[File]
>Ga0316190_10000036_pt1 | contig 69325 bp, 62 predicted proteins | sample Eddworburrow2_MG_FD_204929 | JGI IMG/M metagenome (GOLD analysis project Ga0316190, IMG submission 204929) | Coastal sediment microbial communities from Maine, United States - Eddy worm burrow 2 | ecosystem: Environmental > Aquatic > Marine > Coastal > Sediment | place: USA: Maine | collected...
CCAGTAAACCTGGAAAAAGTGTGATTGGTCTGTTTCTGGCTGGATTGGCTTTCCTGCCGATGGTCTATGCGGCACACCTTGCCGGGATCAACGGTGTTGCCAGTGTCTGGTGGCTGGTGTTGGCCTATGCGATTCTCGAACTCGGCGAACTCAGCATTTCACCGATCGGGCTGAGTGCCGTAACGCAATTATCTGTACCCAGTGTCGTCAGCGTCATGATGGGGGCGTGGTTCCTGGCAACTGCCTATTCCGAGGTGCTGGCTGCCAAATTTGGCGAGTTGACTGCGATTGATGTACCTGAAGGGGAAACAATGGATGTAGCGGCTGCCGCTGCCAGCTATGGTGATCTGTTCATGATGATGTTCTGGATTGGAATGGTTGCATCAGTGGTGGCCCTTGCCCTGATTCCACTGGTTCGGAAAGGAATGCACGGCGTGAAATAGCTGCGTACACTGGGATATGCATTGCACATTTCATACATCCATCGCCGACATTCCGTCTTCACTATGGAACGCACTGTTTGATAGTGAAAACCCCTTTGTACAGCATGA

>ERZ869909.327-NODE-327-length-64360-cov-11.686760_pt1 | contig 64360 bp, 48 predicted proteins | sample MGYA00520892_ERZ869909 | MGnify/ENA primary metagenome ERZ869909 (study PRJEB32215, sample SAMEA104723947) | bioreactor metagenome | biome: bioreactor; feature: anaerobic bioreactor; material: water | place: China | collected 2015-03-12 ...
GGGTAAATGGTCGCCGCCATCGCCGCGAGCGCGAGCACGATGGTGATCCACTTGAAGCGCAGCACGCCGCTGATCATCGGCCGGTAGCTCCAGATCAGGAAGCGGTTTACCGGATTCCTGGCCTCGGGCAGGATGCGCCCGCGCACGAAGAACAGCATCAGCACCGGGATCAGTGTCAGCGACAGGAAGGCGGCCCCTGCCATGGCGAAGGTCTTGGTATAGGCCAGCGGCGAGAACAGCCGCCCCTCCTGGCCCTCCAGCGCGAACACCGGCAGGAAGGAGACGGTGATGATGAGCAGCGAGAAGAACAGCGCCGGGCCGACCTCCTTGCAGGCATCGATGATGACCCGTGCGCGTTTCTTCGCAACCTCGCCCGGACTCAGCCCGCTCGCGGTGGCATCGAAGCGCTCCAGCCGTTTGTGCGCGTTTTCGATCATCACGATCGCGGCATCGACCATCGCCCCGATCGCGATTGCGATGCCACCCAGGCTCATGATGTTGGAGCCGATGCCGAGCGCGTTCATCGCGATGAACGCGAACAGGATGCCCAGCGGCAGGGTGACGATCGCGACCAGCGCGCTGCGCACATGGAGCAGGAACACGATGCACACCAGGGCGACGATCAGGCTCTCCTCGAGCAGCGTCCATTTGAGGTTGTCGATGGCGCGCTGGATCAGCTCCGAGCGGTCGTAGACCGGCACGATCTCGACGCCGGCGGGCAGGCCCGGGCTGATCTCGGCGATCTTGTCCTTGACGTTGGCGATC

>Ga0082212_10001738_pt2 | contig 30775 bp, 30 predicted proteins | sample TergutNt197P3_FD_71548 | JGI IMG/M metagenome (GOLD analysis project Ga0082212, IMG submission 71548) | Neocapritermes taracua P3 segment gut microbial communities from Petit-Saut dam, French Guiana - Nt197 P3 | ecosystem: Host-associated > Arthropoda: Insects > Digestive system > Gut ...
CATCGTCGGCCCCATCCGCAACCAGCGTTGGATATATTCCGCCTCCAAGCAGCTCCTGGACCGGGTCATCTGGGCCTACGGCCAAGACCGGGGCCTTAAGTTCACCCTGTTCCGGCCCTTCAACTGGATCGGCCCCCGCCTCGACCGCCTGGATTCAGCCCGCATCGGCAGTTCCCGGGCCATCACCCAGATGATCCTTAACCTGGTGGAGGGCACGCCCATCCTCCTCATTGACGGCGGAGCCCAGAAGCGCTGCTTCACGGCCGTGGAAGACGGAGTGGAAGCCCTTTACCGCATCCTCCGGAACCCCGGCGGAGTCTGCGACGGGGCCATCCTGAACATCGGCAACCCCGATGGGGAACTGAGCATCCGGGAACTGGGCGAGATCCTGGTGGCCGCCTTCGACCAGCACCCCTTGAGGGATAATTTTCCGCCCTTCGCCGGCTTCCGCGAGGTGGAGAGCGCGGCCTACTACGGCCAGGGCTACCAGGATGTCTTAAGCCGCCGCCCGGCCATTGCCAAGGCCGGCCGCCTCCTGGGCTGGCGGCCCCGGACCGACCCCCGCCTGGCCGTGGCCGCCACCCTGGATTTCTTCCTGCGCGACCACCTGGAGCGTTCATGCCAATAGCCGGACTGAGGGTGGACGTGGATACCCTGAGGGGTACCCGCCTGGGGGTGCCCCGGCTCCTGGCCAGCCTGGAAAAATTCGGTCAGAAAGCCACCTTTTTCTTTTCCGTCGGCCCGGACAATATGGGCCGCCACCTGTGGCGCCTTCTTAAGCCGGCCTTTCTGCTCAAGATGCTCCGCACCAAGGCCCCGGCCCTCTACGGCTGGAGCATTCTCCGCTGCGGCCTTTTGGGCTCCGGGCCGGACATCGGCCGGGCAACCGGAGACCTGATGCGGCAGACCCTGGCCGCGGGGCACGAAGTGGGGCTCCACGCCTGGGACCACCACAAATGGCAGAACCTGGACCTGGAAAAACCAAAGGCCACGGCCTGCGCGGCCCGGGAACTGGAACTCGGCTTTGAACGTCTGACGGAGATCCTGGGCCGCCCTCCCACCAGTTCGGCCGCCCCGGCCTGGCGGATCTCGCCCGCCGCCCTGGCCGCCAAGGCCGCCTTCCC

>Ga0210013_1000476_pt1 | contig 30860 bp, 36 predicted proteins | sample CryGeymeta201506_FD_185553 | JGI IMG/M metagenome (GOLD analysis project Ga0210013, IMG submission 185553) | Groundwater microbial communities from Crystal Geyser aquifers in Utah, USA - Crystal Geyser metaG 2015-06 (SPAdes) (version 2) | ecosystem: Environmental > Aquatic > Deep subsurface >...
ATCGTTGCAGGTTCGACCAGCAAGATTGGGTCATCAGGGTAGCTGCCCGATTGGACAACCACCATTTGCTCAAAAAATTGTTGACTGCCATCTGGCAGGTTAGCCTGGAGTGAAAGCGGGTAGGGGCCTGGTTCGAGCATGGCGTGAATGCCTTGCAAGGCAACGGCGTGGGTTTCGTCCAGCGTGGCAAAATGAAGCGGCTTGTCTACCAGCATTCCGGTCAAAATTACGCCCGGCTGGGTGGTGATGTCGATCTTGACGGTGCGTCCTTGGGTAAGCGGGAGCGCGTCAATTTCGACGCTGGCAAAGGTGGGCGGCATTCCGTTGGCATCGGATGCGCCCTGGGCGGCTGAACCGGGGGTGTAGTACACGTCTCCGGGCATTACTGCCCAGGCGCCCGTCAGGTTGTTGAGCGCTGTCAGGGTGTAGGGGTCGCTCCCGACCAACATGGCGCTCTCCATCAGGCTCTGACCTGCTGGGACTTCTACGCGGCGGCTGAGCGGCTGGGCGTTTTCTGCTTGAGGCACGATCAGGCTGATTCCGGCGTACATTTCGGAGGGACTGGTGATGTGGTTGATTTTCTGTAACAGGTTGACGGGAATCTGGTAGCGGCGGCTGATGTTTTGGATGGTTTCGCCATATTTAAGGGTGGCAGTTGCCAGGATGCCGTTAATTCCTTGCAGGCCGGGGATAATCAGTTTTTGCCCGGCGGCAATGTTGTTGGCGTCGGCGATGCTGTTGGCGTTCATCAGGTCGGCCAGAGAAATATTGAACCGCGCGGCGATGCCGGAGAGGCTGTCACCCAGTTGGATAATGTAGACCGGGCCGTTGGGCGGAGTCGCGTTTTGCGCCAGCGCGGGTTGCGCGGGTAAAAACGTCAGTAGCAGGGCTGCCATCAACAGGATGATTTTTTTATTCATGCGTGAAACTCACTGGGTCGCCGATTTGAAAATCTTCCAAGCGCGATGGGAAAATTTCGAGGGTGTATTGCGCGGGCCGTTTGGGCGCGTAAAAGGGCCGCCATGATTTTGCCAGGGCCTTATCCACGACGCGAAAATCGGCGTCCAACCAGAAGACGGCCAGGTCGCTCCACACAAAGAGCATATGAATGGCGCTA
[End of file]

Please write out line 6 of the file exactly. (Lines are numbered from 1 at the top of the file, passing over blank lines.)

CATCGTCGGCCCCATCCGCAACCAGCGTTGGATATATTCCGCCTCCAAGCAGCTCCTGGACCGGGTCATCTGGGCCTACGGCCAAGACCGGGGCCTTAAGTTCACCCTGTTCCGGCCCTTCAACTGGATCGGCCCCCGCCTCGACCGCCTGGATTCAGCCCGCATCGGCAGTTCCCGGGCCATCACCCAGATGATCCTTAACCTGGTGGAGGGCACGCCCATCCTCCTCATTGACGGCGGAGCCCAGAAGCGCTGCTTCACGGCCGTGGAAGACGGAGTGGAAGCCCTTTACCGCATCCTCCGGAACCCCGGCGGAGTCTGCGACGGGGCCATCCTGAACATCGGCAACCCCGATGGGGAACTGAGCATCCGGGAACTGGGCGAGATCCTGGTGGCCGCCTTCGACCAGCACCCCTTGAGGGATAATTTTCCGCCCTTCGCCGGCTTCCGCGAGGTGGAGAGCGCGGCCTACTACGGCCAGGGCTACCAGGATGTCTTAAGCCGCCGCCCGGCCATTGCCAAGGCCGGCCGCCTCCTGGGCTGGCGGCCCCGGACCGACCCCCGCCTGGCCGTGGCCGCCACCCTGGATTTCTTCCTGCGCGACCACCTGGAGCGTTCATGCCAATAGCCGGACTGAGGGTGGACGTGGATACCCTGAGGGGTACCCGCCTGGGGGTGCCCCGGCTCCTGGCCAGCCTGGAAAAATTCGGTCAGAAAGCCACCTTTTTCTTTTCCGTCGGCCCGGACAATATGGGCCGCCACCTGTGGCGCCTTCTTAAGCCGGCCTTTCTGCTCAAGATGCTCCGCACCAAGGCCCCGGCCCTCTACGGCTGGAGCATTCTCCGCTGCGGCCTTTTGGGCTCCGGGCCGGACATCGGCCGGGCAACCGGAGACCTGATGCGGCAGACCCTGGCCGCGGGGCACGAAGTGGGGCTCCACGCCTGGGACCACCACAAATGGCAGAACCTGGACCTGGAAAAACCAAAGGCCACGGCCTGCGCGGCCCGGGAACTGGAACTCGGCTTTGAACGTCTGACGGAGATCCTGGGCCGCCCTCCCACCAGTTCGGCCGCCCCGGCCTGGCGGATCTCGCCCGCCGCCCTGGCCGCCAAGGCCGCCTTCCC